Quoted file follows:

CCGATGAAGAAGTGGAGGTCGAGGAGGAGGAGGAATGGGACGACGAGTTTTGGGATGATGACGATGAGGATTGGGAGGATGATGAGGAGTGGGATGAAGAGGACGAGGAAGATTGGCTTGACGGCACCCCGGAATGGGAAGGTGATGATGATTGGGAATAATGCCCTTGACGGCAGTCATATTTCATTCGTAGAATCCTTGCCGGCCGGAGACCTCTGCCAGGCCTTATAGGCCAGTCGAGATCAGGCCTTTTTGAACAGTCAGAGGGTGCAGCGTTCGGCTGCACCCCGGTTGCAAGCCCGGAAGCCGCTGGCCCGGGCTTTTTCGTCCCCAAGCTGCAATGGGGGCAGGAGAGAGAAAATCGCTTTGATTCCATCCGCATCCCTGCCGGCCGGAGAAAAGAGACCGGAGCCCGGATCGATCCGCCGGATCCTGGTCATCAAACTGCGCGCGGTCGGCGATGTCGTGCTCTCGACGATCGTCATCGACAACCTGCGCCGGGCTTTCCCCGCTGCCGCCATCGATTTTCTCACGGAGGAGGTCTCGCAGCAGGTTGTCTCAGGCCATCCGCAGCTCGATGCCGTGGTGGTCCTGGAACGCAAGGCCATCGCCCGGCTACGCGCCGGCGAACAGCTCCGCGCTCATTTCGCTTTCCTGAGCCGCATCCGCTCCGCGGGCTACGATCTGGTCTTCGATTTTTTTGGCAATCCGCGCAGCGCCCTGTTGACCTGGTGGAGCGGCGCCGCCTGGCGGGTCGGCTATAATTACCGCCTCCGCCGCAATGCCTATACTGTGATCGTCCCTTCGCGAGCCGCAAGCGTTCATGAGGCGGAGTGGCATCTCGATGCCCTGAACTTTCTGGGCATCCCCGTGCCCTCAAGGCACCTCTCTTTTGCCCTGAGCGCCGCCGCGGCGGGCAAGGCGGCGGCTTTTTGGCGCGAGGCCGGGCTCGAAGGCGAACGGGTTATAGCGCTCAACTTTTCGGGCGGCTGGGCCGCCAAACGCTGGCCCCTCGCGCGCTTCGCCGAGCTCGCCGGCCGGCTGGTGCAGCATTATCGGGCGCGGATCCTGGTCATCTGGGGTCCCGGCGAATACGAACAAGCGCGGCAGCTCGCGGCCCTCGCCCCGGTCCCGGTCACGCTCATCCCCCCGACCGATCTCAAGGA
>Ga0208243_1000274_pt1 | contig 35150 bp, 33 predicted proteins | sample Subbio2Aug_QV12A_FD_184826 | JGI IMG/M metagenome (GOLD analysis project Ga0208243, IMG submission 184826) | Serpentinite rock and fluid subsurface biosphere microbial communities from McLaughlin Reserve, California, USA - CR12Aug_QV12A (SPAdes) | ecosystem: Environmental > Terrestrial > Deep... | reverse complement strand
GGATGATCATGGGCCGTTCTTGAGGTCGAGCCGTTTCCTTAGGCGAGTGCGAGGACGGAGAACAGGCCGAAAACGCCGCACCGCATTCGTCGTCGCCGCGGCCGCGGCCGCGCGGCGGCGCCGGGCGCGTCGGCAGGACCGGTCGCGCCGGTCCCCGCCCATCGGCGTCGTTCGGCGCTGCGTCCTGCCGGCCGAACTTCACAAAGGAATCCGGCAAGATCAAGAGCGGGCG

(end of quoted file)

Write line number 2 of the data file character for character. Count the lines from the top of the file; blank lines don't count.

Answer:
>Ga0208243_1000274_pt1 | contig 35150 bp, 33 predicted proteins | sample Subbio2Aug_QV12A_FD_184826 | JGI IMG/M metagenome (GOLD analysis project Ga0208243, IMG submission 184826) | Serpentinite rock and fluid subsurface biosphere microbial communities from McLaughlin Reserve, California, USA - CR12Aug_QV12A (SPAdes) | ecosystem: Environmental > Terrestrial > Deep... | reverse complement strand